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- Spirituality at the end of life
Spirituality at the end of life
Spirituality is an individual concept. For some people, it means being part of established religious beliefs and practices, such as Christianity, Judaism, Islam, Buddhism, or Indigenous belief systems. For others, spirituality is expressed as a personal philosophy.
For many people at the end of life, spirituality is a source of comfort and strength. Others find their beliefs are challenged by their situation and no longer find comfort in their spirituality.
It may help to talk about your thoughts and feelings with a spiritual care practitioner (sometimes called a pastoral carer or chaplain). A spiritual care practitioner is part of the palliative care team and has the expertise to discuss spiritual issues, whatever your beliefs. You may wish to discuss the meaning of life or your beliefs about death. A spiritual care practitioner can also provide companionship.
People often say that knowing they’re dying makes them feel more spiritual, and they want to think about and discuss these issues. In some cases, they may embrace a belief system that they have not been interested in before or abandoned many years ago. Although many people do look for meaning at the end of their life, others are not interested in spirituality.
Some people find comfort in prayer or meditation, and gain support from knowing that other people are praying for them or sending positive thoughts their way. Many religions have specific practices for when people are dying. If you want to follow certain rites in a hospital or hospice, it’s best to discuss this with the staff in advance. They will be able to help you find the space and time to do this, and your customs can often become part of your palliative care plan.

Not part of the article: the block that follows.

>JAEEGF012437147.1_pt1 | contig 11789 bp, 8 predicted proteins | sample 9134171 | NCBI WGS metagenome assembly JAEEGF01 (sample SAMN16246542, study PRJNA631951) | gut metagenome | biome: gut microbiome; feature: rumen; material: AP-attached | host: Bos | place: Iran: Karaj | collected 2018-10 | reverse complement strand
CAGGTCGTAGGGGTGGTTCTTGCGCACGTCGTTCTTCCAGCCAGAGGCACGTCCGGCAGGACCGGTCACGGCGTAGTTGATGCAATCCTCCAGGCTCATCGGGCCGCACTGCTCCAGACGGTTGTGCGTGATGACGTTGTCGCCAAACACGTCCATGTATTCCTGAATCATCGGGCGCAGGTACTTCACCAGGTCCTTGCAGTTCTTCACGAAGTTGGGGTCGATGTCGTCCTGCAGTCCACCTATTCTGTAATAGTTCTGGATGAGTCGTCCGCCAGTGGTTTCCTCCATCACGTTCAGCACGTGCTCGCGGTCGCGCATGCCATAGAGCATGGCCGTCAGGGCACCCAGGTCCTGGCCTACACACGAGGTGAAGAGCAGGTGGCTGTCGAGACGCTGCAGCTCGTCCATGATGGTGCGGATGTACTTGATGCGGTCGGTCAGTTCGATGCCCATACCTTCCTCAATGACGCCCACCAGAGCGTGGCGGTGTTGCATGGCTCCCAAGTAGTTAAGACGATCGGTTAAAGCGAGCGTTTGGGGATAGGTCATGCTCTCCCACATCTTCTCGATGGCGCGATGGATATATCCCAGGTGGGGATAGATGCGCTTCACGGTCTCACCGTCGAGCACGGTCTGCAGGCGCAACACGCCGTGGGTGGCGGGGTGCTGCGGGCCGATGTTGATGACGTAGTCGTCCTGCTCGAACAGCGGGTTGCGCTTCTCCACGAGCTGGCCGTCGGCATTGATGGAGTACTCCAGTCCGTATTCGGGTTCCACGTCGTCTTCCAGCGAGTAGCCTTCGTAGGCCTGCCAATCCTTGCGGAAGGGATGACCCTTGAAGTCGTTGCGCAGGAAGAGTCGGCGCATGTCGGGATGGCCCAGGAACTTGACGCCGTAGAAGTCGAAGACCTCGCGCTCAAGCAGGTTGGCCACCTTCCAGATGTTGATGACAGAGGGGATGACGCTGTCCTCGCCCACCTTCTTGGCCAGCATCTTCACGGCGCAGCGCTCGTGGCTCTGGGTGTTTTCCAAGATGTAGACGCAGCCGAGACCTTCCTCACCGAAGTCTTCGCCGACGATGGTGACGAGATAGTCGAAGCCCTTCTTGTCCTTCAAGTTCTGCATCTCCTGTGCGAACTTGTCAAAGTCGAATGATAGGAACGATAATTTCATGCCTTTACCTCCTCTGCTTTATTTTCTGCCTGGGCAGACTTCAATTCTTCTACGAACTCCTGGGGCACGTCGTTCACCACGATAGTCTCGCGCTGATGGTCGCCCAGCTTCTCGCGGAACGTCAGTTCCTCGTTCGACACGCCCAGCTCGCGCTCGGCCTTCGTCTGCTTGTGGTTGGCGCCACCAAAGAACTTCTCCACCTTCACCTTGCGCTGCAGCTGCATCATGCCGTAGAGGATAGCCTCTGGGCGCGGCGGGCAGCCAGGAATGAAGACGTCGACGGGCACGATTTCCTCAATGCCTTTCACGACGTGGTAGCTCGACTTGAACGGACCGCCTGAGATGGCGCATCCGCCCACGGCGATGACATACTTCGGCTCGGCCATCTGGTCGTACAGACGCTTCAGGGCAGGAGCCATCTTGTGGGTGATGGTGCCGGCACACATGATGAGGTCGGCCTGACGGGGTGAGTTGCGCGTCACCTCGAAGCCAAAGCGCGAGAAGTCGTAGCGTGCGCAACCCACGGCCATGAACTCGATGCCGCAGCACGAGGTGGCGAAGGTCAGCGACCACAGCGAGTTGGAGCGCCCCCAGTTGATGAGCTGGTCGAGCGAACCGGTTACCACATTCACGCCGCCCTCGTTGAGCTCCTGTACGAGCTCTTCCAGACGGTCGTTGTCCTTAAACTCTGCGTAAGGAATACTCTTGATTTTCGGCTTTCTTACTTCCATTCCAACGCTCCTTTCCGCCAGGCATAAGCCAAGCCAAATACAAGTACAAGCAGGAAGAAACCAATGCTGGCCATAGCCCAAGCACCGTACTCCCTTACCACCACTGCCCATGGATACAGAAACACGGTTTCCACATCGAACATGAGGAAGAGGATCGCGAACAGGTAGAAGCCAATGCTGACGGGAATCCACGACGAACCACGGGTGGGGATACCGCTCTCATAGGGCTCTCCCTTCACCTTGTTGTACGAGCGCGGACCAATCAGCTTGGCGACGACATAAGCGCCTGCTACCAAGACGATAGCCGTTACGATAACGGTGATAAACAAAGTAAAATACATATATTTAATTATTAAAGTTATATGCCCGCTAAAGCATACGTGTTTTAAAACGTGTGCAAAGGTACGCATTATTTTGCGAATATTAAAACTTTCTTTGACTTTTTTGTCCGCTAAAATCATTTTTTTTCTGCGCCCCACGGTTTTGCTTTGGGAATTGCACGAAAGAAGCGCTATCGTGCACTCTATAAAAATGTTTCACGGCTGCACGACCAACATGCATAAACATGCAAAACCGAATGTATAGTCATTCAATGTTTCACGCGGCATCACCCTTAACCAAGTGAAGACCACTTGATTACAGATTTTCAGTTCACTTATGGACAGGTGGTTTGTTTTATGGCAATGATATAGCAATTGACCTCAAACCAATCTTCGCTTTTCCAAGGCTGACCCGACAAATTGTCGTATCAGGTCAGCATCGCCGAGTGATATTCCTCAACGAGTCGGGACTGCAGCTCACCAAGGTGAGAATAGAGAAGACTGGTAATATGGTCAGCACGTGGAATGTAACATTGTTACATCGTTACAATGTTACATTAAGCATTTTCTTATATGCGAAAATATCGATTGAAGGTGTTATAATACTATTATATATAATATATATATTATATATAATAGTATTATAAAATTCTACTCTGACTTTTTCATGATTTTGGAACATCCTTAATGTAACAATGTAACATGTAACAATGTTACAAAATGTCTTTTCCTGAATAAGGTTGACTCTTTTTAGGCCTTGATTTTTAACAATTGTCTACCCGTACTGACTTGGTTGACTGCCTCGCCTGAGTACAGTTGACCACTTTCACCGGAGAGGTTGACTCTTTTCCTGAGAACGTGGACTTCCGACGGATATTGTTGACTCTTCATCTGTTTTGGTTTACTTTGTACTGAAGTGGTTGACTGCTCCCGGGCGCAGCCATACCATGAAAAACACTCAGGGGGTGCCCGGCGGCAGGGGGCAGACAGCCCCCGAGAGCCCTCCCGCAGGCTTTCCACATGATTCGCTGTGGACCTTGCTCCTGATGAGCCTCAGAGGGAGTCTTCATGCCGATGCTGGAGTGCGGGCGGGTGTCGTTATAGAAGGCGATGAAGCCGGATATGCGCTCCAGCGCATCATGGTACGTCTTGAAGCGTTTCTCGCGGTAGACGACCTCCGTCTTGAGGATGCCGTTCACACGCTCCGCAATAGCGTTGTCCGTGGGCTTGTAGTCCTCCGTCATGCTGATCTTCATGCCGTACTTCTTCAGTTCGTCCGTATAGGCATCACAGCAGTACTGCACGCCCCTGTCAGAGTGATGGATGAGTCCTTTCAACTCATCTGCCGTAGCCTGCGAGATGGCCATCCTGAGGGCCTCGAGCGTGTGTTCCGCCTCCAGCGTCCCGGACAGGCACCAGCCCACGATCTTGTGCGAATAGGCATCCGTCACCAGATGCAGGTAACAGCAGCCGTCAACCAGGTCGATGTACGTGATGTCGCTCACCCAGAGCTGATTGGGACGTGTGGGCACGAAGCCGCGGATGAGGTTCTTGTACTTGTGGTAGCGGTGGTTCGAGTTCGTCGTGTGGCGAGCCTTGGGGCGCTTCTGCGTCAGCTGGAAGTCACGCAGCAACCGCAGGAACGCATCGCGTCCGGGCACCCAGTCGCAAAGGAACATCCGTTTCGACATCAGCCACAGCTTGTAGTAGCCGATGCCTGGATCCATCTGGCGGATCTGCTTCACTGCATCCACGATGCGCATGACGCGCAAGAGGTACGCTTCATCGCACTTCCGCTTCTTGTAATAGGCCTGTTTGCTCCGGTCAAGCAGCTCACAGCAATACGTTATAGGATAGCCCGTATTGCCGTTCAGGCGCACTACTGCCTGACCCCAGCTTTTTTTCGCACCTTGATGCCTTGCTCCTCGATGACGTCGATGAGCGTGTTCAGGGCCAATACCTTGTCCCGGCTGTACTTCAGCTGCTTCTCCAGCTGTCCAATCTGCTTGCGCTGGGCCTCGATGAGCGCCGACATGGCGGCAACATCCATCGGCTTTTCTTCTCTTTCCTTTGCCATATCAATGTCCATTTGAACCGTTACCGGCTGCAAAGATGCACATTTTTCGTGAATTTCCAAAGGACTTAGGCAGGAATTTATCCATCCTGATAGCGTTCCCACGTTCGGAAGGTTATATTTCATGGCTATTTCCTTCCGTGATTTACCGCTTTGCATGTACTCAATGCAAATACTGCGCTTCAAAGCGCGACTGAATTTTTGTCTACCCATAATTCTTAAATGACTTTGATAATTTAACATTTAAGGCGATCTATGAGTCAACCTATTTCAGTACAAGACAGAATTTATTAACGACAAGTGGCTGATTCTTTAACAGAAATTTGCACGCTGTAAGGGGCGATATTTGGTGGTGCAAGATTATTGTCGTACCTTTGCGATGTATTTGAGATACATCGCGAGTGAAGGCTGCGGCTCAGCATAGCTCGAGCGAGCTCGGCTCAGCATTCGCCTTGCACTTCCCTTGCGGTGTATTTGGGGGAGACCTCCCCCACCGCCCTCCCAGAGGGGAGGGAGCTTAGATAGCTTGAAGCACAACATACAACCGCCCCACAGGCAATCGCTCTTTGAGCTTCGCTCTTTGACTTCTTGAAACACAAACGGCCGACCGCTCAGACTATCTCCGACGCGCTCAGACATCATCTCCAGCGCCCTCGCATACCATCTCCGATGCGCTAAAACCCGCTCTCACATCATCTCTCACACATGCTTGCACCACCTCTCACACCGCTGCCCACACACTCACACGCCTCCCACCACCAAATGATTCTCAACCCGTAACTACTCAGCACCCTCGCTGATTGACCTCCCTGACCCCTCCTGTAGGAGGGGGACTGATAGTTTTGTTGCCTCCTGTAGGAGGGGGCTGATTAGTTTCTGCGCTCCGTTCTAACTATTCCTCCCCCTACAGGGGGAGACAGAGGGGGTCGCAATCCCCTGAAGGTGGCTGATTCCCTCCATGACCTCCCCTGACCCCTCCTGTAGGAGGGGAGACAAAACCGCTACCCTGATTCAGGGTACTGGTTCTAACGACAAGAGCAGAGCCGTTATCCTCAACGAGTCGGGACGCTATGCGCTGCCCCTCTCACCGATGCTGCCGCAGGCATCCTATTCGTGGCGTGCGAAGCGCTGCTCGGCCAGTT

Dr Megan Ritchie, Staff Specialist Palliative Medicine, Palliative Care Service, Concord Repatriation General Hospital, NSW; Gabrielle Asprey, Cancer Support Consultant, Cancer Council NSW; Rosemary Cavanough, Consumer; Louise Durham, Nurse Practitioner, Metro South Palliative Care Service, QLD; Tracey Gardner, Senior Psychologist, Cancer Counselling Service, Cancer Council Queensland; Karen Hall, 13 11 20 Consultant, Cancer Council SA; Linda Nolte, Program Director, Advance Care Planning Australia, VIC; Rowena Robinson, Clinical Advisor, Palliative Care Australia, ACT; Helena Rodi, Program Manager, Advance Care Planning Australia, VIC.
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